The first electricity generated by tidal power in shallow waters is coming ashore on the banks of the Humber.
The 100kW Humber prototype system, developed by Sheffield-based Pulse Tidal, uses tidal streams to move horizontal blades up and down to drive a generator. It has shown it can harness enough energy to power 70 homes.
Pulse is now engineering a much larger device that should, according to the company, be able to provide power for around 1,000 homes. It will be able to operate in a wide range of water depths, but will initially be deployed in shallow sites due to reasons of expense and complexity.
The company is negotiating the location for its first full-scale project, which will begin operation in 2012.
Bob Smith, chief executive at Pulse, said: ‘The last few months of operation have shown that the Pulse concept offers an economic way to recover energy from the tides. According to the latest industry figures, offshore wind energy costs between 8p and 11p per kWh to produce. We believe that the Pulse system will be more cost-effective than offshore wind after only 1-200MW has been installed.’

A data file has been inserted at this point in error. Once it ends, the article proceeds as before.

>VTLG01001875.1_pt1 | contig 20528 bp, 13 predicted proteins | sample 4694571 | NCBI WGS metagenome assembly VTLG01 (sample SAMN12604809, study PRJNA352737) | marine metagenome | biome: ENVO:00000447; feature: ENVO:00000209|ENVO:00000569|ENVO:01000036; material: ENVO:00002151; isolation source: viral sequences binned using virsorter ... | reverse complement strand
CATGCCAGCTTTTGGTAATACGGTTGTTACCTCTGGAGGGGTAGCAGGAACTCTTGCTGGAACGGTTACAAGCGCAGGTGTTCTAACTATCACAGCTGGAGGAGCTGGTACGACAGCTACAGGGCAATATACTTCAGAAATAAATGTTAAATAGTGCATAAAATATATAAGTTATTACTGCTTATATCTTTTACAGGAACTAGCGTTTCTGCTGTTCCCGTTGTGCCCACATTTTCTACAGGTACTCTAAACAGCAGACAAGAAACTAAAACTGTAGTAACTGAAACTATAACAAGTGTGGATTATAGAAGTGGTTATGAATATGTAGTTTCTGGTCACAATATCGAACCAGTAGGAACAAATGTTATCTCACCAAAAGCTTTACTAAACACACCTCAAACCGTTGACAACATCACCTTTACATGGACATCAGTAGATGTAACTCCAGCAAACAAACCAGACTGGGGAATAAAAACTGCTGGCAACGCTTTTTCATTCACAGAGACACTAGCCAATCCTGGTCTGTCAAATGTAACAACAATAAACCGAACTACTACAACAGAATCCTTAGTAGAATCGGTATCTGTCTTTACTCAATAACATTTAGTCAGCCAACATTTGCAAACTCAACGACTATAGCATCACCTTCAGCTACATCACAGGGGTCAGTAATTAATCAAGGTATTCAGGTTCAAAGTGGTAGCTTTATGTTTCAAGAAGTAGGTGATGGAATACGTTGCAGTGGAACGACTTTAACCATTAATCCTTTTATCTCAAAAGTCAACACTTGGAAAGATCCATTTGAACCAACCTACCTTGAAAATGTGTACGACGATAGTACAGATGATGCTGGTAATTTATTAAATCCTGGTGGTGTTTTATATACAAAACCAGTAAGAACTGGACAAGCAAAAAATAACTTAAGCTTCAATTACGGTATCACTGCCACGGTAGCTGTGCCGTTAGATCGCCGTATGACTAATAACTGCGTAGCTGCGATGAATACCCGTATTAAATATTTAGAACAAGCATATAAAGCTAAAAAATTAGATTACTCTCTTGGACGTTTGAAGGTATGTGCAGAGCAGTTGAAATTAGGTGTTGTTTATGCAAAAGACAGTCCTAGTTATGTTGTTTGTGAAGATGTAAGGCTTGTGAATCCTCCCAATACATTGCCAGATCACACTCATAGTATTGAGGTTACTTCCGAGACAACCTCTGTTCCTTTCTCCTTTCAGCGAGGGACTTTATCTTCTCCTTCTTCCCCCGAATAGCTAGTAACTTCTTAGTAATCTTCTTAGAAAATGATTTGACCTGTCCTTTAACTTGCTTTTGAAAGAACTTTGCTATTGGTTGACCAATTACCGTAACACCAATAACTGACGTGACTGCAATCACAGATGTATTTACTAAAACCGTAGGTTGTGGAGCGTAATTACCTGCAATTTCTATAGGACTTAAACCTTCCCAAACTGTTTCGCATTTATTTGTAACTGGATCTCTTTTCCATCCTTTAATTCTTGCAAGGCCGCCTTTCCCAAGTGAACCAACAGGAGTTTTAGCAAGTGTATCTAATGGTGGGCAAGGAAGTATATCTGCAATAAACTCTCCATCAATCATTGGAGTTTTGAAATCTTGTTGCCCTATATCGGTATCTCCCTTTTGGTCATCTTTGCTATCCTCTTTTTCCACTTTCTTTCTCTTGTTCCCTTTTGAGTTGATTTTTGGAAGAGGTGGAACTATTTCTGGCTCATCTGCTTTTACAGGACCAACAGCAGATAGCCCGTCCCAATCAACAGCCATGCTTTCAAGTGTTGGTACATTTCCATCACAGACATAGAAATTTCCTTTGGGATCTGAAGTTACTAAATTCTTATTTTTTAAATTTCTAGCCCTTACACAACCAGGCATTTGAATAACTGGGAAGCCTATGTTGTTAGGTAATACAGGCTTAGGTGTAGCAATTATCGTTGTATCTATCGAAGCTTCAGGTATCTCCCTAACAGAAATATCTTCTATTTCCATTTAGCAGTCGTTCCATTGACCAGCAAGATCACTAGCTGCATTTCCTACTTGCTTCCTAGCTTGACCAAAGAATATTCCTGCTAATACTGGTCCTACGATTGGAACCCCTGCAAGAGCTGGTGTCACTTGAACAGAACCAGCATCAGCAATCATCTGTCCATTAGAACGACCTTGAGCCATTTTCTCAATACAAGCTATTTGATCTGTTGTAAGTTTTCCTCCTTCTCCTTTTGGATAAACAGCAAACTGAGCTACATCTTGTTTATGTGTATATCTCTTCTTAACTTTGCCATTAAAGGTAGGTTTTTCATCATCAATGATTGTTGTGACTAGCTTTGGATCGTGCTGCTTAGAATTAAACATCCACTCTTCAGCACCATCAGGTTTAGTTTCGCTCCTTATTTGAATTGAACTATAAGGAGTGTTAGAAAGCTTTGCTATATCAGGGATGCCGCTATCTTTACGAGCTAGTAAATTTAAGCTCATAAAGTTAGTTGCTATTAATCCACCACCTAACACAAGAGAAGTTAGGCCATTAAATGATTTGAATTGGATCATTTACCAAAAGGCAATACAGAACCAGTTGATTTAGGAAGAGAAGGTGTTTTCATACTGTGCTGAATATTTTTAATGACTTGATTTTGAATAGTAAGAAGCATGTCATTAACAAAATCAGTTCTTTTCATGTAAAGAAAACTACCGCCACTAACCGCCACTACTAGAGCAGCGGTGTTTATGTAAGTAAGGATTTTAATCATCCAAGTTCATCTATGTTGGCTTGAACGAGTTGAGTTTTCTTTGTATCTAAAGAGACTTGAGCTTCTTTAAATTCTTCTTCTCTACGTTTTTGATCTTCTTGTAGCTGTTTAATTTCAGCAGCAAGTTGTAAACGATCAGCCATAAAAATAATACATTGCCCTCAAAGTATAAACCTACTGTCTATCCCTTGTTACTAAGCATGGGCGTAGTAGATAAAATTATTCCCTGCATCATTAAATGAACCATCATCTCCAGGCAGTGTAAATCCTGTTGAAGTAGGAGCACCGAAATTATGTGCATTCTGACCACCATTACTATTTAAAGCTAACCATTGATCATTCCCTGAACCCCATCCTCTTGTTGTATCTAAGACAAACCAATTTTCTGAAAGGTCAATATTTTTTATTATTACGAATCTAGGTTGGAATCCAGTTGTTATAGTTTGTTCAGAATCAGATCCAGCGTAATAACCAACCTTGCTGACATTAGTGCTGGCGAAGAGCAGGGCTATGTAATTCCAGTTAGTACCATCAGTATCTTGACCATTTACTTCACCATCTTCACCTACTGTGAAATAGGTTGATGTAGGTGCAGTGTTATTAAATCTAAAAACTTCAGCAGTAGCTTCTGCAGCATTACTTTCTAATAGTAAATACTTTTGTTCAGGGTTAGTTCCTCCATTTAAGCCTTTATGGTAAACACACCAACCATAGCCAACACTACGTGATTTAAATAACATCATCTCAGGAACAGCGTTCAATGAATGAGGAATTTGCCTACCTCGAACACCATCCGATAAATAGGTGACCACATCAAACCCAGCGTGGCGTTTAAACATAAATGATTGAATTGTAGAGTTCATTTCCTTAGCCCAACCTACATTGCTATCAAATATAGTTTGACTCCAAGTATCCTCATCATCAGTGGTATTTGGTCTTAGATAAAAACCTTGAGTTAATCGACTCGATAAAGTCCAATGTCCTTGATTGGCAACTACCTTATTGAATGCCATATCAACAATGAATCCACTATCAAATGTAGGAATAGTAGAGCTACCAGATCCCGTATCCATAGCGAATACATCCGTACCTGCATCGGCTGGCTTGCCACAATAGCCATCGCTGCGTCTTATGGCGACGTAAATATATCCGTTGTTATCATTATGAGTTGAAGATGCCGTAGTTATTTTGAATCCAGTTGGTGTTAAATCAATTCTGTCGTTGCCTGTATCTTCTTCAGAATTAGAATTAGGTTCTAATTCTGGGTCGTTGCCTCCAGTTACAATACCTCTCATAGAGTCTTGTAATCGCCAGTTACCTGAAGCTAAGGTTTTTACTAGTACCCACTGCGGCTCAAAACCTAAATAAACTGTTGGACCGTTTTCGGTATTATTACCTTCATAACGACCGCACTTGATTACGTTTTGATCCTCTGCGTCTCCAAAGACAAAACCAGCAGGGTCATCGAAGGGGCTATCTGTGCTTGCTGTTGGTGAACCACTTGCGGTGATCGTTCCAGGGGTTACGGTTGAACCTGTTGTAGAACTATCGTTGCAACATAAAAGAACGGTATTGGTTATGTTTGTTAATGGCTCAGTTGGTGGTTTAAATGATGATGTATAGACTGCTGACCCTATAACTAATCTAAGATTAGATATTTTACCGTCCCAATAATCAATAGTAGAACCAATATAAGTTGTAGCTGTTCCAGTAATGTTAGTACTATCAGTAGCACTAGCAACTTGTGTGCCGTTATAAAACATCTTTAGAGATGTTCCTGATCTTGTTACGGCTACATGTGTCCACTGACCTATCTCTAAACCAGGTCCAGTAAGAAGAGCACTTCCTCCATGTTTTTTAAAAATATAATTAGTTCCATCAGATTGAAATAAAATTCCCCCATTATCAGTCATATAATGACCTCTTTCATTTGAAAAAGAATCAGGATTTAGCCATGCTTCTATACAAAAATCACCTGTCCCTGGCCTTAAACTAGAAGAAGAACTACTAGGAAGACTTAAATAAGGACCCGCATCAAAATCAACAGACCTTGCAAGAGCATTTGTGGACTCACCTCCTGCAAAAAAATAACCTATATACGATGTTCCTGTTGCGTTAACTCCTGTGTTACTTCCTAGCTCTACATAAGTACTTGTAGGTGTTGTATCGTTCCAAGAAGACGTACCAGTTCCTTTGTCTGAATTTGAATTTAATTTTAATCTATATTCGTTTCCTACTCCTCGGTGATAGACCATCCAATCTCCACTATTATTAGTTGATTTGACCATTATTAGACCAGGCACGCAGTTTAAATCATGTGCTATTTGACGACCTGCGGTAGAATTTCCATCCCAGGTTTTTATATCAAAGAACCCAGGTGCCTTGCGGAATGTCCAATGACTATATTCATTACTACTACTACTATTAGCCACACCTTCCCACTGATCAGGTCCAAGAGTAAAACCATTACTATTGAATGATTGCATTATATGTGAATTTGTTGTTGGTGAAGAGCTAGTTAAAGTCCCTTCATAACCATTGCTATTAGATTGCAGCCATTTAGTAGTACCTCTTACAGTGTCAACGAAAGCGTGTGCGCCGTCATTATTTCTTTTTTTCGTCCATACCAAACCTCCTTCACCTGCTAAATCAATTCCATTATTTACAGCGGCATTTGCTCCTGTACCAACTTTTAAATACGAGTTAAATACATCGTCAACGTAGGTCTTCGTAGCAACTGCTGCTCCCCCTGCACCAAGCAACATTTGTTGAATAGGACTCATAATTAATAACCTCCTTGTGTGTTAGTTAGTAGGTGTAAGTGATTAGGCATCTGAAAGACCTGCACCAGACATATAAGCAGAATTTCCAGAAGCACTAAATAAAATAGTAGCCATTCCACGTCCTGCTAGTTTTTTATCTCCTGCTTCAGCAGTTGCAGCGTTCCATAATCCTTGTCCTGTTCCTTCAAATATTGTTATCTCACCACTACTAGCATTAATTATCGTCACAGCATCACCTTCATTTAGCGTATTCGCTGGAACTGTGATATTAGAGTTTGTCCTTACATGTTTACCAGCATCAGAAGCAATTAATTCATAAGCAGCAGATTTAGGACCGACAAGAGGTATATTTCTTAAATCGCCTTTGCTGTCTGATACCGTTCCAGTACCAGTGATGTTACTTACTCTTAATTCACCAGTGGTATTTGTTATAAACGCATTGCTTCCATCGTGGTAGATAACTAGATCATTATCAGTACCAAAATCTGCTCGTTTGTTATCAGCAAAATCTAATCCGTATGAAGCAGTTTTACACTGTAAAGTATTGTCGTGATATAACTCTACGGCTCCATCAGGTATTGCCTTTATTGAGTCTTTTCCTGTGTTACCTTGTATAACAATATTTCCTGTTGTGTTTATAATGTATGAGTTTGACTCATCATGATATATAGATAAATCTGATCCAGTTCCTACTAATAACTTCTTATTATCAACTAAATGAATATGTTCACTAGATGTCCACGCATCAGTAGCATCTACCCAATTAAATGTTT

Pulse Tidal’s device was commissioned in May in the Humber estuary’s shallow waters off Immingham Dock. It is now feeding electricity into Millennium Inorganic Chemicals (MIC) on the south bank of the Humber, making MIC the first UK company to take a direct feed from tidal power.